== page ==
So during my rebellious teenage years I got into an altercation (you can read more about that here in a blog I wrote about bullying). Basically I got into a fight with 3 girls and got my arse kicked, it knocked my confidence so much. I told Paul about it and I went from training a couple times a week to training 6 days a week. The gym became somewhere I could escape, where I could just be myself, forget about the outside world and release any anger and frustrations I had onto the pads and bags. I picked up the art fairly quickly and my confidence started to come back, I also met so many wonderful people while training at Paul's gym. Shout out to all those guys and girls!!

By this point I wasn't really on great terms with my mum, she still didn't agree with girls 'fighting' or even training in Thai Boxing so I would tell her I was just going to the gym to get fit...which technically wasn't a lie. At this time also, my parents had decided to build a house in Thailand which would later become their retirement home, so my mum would travel back and fourth to Thailand and spend a few months there at a time which meant I was in charge of looking after my dad whilst she was away (Thai culture, the females do all the cooking and cleaning etc).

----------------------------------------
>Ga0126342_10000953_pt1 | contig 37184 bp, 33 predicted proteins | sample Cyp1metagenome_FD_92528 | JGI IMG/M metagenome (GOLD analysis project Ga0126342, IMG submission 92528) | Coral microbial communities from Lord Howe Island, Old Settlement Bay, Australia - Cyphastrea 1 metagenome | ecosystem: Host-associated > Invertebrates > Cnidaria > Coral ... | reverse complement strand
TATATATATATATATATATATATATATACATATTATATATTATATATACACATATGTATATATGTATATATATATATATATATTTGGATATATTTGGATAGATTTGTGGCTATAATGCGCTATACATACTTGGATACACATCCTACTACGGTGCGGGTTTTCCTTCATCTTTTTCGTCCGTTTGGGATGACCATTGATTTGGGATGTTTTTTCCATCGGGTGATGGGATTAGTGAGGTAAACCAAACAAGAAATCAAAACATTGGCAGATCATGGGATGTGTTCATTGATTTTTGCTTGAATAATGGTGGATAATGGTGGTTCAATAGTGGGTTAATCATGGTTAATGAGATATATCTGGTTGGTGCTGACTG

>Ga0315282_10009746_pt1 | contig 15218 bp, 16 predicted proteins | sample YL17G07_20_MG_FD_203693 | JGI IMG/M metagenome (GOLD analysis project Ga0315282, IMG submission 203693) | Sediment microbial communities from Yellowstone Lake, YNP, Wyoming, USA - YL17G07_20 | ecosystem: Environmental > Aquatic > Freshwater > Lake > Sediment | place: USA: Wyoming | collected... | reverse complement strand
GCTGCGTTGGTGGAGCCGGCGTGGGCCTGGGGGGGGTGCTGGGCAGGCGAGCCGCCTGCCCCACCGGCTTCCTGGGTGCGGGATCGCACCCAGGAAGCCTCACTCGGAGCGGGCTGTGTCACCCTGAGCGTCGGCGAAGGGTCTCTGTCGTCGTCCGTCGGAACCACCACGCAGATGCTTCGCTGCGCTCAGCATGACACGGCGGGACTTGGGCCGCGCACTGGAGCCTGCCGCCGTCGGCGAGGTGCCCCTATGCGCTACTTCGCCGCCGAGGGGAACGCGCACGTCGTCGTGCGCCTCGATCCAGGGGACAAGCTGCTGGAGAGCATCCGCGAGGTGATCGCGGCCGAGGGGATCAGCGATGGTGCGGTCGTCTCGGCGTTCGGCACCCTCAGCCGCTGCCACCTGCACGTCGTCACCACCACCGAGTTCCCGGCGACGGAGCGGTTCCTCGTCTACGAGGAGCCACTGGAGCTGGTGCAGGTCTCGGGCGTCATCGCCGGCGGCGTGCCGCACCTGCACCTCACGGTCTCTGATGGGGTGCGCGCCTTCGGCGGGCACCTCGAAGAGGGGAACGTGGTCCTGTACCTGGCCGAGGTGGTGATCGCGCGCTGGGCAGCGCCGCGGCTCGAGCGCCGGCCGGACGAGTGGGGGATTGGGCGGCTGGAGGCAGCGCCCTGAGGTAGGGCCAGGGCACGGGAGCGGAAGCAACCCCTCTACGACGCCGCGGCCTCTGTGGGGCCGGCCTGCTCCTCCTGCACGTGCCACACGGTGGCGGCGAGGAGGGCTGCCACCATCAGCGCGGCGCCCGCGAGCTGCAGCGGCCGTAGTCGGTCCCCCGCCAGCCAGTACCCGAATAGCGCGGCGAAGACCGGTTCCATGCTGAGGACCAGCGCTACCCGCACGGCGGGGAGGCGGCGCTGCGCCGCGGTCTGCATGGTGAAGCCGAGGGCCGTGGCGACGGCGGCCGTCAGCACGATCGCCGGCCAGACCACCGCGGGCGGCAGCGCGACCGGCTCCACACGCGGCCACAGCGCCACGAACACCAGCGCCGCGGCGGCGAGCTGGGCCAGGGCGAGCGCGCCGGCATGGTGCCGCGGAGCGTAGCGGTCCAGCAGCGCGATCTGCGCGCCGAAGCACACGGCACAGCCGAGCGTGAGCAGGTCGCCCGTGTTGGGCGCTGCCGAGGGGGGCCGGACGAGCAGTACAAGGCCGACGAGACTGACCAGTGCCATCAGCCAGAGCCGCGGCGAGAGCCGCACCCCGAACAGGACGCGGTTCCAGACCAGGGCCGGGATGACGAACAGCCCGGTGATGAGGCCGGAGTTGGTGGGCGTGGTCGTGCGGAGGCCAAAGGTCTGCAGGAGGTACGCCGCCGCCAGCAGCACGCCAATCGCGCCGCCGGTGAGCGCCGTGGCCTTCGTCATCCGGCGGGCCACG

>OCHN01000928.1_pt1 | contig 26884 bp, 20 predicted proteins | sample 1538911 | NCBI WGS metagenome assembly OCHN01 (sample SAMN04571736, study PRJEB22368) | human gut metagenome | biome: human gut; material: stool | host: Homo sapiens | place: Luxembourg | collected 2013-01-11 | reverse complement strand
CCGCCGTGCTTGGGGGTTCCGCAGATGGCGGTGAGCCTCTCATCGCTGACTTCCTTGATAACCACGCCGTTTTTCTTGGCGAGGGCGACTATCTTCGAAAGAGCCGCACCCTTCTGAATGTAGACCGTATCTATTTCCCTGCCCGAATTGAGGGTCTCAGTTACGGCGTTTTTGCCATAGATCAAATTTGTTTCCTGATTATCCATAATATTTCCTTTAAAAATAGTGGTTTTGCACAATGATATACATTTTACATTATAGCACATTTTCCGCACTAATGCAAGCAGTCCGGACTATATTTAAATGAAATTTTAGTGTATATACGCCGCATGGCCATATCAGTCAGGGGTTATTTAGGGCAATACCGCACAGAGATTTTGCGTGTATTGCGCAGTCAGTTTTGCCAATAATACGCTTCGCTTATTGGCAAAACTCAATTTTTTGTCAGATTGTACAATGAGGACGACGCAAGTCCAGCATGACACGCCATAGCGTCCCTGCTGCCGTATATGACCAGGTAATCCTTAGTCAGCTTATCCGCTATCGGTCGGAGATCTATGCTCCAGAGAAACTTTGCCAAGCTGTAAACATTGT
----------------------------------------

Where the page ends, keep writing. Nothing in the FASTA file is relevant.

She had batch cooked a whole load of Thai meals and stuck them in the freezer before she left so it was fairly easy on my part. Every night Monday-Friday my dad would arrive home at 6pm, I'd have his meal heated through served with rice waiting on the table, I'd wait for him to finish, make him a cup of tea then sprint to the bus stop to make the 6.30pm class and this became my routine as well as a Saturday morning class.

Then around 16 years old, I had my first amateur fight! It was in Darlington at The Engineers Working Mens Club, it was the craziest experience, the crowd was so close, people could smoke indoors still, low ceilings, rowdy as hell but I was really looking forward to it, everyone from Paul's gym was fighting and the banter was great. Everything was fine...until I stepped into the ring and got hit ha!!

Fighting wasn't really in my nature, I shyed away from confrontation, I cried if my older brother was mean to me and I just didn't like hurting someone...but on the flip side, I was getting good at Thai Boxing and a way to test my skills was to compete so I decided to give it a go.

Well my skills went to shit and I got drawn into an awful windmilling brawl with my opponent. She literally ran at me as soon as the bell went and threw all her arms and legs at once, it was extremely overwhelming and I hated EVERY second of it. I wanted to get out the ring in between rounds but obviously Paul said no ha! I was fine, I wasn't getting hurt I was just all flustered and before I knew it, it was over. I'd lost the fight. I got out of the ring, back into the changing rooms and told Paul I never wanted to do that again.